Featured image: Yushan (Jade Mountain) in Taiwan. From Wikimedia Commons by Kailing3 under a CC-BY-SA 3.0 license.
Paper: Coseismic Uplift of the 1999 Mw7.6 Chi‐Chi Earthquake and Implication to Topographic Change in Frontal Mountain Belts
Authors: R.Y. Chuang, C.H. Lu, C.J. Yang, Y.S. Lin, and T.Y. Lee
Journal: Geophysical Research Letters
The height of a mountain range results from a hard-fought battle between tectonic plates and the forces of erosion. Earthquakes generated by clashes between plates cause the upward motion of rock even as they shake the landscape, causing large and numerous landslides. When a large earthquake occurs, which process wins? Does more rock go up than come down, leading to a higher mountain range? Or does shaking-induced erosion remove more material than is uplifted by the earthquake? New research suggests that earthquakes might be able to build mountains up faster than landslides can bring them down.
Continue reading “Building mountains”
Featured image: Karst rocks in Segovia, Spain. Photo by Luis Fernández García, CC-BY-SA 2.1.
Paper: Injection-induced earthquakes near Milan, Kansas controlled by karstic networks
Authors: Charlène Joubert, Reza Sohrabi, Justin L. Rubinstein, Gunnar Jansen, Stephen A. Miller
On November 12th, 2014, a magnitude 4.9 earthquake rattled the city of Milan, Kansas. This event was the largest earthquake ever recorded in Kansas, adding to a trend of increasing seismic activity in the state since 2012. What could cause this kind of tectonic excitement in the stable central US?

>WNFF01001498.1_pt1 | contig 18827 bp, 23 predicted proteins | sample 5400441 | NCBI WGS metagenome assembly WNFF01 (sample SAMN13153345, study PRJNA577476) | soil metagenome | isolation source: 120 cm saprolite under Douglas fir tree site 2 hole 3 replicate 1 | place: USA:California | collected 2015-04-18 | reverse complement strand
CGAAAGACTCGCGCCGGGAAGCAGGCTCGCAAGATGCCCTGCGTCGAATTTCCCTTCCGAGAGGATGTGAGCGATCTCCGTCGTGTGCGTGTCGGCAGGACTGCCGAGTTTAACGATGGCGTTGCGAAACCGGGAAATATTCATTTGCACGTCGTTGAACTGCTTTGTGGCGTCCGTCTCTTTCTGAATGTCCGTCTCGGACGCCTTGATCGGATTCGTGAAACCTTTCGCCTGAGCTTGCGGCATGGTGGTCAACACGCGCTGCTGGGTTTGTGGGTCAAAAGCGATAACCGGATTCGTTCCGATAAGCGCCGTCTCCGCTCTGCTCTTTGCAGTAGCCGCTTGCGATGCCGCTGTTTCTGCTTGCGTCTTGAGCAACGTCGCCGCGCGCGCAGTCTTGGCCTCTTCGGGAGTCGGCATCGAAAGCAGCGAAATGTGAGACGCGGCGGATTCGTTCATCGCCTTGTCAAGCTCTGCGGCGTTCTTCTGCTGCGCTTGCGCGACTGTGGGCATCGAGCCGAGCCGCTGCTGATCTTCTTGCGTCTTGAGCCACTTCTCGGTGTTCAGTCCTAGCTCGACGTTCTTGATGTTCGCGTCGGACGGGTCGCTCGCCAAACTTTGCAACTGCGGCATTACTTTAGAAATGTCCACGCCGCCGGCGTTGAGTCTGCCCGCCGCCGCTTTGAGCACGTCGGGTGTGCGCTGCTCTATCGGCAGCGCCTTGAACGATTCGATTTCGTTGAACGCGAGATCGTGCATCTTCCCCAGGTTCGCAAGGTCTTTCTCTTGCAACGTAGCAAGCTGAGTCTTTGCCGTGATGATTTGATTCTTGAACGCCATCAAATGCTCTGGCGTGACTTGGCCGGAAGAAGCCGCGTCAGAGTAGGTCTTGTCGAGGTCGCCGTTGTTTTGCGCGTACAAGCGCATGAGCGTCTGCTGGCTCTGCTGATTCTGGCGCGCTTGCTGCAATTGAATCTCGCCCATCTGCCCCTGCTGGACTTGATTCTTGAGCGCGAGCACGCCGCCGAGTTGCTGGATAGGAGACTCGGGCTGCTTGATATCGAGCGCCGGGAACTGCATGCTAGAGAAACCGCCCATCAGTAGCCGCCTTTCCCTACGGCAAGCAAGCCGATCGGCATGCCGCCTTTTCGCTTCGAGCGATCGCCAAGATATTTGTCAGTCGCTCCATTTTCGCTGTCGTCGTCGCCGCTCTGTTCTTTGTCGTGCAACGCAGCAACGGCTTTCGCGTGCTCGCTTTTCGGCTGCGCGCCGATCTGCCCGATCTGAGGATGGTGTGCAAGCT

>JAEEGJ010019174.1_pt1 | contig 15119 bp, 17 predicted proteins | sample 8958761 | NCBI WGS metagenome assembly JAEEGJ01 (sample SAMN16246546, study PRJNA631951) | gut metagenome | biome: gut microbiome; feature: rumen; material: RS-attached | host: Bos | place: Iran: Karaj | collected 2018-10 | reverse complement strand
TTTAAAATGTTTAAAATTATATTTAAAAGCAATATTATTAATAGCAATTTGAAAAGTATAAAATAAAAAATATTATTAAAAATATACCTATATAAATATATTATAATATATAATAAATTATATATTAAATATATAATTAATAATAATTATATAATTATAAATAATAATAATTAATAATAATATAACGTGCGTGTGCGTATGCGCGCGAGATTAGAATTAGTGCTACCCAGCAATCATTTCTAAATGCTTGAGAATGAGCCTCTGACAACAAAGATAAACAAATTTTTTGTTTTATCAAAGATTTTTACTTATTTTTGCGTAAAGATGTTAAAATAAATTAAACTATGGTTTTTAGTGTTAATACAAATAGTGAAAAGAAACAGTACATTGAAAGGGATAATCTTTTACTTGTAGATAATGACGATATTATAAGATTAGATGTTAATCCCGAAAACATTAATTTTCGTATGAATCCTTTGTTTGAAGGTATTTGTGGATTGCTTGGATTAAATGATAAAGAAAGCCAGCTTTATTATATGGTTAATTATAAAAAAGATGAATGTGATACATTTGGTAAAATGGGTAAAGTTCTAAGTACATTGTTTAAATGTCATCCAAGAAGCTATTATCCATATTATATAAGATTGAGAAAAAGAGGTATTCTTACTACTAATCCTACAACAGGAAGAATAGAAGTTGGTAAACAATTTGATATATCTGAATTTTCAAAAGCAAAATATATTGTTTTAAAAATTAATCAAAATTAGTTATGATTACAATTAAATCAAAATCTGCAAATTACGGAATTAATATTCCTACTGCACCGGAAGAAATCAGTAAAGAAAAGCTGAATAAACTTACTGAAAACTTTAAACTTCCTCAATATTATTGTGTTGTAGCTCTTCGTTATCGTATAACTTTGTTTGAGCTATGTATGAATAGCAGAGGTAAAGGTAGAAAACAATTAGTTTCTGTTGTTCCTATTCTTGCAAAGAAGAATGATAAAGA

Continue reading “The strange case of the Kansas earthquake”
Featured image: An artist’s concept of NASA’s InSight lander on Mars with a cutaway of the surface below. Credit: IPGP/Nicolas Sarter.
Paper: Constraints on the shallow elastic and anelastic structure of Mars from InSight seismic data
Authors: Philippe Lognonné et al.,
Scientists are able to ‘see’ the internal structure of the Earth based on seismic waves recorded during Earthquakes. Earthquakes send seismic waves out in all directions with two main types: (1) surface waves are the major culprits of Earthquake damage as they remain on the surface; (2) faster body waves can travel down within Earth’s interior. The body waves are the fastest seismic waves, consisting of the first (primary; P-wave) and second (secondary, S-wave) waves to arrive at a location away from the epicentre of an Earthquake.
Continue reading “Marsquakes give scientists an InSight to Mars”
Featured image: A GPS station in the Sawtooth National Forest near Ketchum, Idaho. Photo by Scott Haefner (USGS).
Paper: Months-long thousand-kilometre-scale wobbling before great subduction earthquakes
Authors: J. R. Bedford, M. Moreno, Z. Deng, O. Oncken, B. Schurr, T. John, J. C. Báez, M. Bevis
We’re always on the lookout for earthquake precursors, indicators that the Earth might be gearing up for some shaking, and geophysicists think they might have found a new one: a small but measurable back-and-forth “wobble” of the land starting several months before very big earthquakes hit.
Continue reading “Tiny wobbles foreshadow big earthquakes”
Featured image: A fence broken by the 1906 San Francisco earthquake, by G. K. Gilbert. Public domain.
the millions of people living near the San Andreas fault zone in
California, the billion-dollar question is when the next “big one”
is going to happen.
Continue reading “How to locate oceanic earthquakes without getting your feet wet”
Featured image: The Yellow River Breaches its Course by Ma Yuan, Public Domain
Paper: Uranium isotopic constraints on the nature of the prehistoric flood at the Lajia site, China
Authors: Le Li, Jun Chen, David William Hedding, Yuanhe Fu, Maolin Ye, Gaojun Li
A small sand deposit might hold the key to dating the rise of China’s first dynasty.
Continue reading “What Caused the Flood that (Possibly) Gave Rise to an Empire?”